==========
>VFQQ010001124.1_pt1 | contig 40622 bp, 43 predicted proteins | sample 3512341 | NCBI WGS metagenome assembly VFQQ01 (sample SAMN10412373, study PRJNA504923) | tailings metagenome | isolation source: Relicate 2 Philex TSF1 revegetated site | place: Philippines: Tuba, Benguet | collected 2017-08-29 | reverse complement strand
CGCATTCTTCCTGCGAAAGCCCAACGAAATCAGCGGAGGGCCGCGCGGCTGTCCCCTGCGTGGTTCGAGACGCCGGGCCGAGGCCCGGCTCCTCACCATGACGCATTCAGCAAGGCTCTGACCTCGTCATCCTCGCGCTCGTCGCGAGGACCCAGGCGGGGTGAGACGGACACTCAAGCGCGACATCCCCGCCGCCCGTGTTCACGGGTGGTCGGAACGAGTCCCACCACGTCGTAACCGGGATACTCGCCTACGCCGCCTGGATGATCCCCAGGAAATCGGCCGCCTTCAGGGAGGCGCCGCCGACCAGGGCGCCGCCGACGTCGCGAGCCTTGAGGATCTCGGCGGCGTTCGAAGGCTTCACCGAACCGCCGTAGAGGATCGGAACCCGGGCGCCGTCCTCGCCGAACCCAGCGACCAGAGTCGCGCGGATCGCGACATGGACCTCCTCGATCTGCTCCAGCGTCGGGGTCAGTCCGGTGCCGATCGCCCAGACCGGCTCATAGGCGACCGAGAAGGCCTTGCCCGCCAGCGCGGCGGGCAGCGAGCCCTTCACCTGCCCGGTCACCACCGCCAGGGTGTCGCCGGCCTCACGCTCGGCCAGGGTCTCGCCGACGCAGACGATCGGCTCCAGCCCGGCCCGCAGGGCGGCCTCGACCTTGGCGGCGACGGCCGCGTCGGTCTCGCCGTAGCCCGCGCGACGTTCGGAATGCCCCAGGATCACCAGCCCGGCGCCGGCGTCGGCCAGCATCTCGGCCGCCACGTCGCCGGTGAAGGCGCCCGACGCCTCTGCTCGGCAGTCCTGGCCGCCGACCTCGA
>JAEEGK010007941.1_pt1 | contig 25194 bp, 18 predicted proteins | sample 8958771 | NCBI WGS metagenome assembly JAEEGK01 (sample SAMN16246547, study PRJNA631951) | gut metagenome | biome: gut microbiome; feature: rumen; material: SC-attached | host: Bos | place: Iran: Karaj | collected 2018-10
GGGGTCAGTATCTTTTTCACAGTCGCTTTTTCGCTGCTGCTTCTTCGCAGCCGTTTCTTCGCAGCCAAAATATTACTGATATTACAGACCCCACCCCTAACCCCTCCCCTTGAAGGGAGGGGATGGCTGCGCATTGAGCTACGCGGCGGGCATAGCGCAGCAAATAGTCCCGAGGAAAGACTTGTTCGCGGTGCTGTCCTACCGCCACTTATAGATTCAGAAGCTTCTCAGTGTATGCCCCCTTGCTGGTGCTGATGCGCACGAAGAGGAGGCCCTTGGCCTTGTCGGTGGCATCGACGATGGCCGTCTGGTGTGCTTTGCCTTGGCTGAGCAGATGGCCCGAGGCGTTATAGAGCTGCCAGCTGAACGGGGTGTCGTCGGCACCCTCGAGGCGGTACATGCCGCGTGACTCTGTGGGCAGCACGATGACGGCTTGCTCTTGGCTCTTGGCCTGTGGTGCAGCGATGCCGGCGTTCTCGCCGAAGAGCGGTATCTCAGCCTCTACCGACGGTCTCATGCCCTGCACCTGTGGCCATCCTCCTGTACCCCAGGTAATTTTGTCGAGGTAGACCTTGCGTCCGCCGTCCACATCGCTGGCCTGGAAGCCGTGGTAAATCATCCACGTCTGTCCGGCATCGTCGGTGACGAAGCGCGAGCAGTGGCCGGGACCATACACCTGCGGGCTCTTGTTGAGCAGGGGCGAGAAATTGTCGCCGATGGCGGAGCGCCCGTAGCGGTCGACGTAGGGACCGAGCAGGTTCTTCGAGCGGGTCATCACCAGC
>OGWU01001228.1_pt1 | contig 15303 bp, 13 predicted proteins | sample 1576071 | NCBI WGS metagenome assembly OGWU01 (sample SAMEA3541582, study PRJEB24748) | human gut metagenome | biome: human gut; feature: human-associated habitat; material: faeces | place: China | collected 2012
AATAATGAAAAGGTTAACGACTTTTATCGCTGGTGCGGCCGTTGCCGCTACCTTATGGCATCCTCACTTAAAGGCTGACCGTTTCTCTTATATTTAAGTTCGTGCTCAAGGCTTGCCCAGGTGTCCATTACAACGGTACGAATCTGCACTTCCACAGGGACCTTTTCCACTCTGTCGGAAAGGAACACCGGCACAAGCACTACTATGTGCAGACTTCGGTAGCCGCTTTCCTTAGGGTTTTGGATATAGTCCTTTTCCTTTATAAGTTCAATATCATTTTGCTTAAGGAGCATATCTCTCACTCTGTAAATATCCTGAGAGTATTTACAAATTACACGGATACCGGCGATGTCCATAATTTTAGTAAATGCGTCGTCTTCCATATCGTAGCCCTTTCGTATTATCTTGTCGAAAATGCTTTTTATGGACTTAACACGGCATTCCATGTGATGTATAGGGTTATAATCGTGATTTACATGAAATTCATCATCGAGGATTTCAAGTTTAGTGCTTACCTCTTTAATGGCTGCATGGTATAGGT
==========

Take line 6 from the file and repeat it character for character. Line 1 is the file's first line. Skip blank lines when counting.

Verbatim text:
AATAATGAAAAGGTTAACGACTTTTATCGCTGGTGCGGCCGTTGCCGCTACCTTATGGCATCCTCACTTAAAGGCTGACCGTTTCTCTTATATTTAAGTTCGTGCTCAAGGCTTGCCCAGGTGTCCATTACAACGGTACGAATCTGCACTTCCACAGGGACCTTTTCCACTCTGTCGGAAAGGAACACCGGCACAAGCACTACTATGTGCAGACTTCGGTAGCCGCTTTCCTTAGGGTTTTGGATATAGTCCTTTTCCTTTATAAGTTCAATATCATTTTGCTTAAGGAGCATATCTCTCACTCTGTAAATATCCTGAGAGTATTTACAAATTACACGGATACCGGCGATGTCCATAATTTTAGTAAATGCGTCGTCTTCCATATCGTAGCCCTTTCGTATTATCTTGTCGAAAATGCTTTTTATGGACTTAACACGGCATTCCATGTGATGTATAGGGTTATAATCGTGATTTACATGAAATTCATCATCGAGGATTTCAAGTTTAGTGCTTACCTCTTTAATGGCTGCATGGTATAGGT